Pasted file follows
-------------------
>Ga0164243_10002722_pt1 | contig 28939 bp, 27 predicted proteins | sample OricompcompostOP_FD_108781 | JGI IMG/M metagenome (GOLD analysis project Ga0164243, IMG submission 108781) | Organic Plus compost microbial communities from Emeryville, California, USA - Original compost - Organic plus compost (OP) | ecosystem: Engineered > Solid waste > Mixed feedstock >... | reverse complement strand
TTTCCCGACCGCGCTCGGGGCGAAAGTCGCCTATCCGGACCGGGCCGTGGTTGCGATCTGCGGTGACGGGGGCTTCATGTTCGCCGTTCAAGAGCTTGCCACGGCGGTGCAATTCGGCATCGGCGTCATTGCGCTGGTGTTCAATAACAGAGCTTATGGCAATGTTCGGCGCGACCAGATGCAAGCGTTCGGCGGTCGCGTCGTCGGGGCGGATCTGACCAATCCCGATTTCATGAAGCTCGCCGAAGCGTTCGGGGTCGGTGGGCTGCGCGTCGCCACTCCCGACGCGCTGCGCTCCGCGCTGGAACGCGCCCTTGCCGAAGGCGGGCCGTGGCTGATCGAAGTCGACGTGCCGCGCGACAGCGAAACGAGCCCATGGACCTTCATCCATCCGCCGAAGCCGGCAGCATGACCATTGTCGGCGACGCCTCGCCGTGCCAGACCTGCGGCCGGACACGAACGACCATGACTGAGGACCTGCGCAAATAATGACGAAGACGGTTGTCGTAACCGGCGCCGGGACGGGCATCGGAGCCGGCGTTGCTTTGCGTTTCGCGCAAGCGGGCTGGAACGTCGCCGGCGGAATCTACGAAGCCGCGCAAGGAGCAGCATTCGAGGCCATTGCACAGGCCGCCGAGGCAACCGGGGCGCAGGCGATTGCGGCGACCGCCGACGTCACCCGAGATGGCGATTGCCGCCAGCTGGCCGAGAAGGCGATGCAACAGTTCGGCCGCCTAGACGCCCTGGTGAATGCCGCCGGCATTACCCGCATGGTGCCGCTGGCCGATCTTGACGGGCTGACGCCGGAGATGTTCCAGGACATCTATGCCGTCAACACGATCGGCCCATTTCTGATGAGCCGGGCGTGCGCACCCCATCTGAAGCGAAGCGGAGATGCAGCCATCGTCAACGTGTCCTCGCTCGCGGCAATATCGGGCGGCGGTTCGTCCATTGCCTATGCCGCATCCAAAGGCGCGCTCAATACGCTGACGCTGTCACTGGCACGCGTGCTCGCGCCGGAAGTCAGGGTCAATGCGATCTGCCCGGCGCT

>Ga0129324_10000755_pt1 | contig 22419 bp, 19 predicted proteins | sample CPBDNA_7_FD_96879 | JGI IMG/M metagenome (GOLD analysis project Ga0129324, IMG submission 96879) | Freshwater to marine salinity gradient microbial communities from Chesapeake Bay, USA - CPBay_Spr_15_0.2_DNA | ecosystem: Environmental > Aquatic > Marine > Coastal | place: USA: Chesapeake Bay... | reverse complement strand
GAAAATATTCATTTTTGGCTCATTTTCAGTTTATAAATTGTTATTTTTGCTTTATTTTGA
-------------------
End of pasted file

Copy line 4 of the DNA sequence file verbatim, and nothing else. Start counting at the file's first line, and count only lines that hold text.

GAAAATATTCATTTTTGGCTCATTTTCAGTTTATAAATTGTTATTTTTGCTTTATTTTGA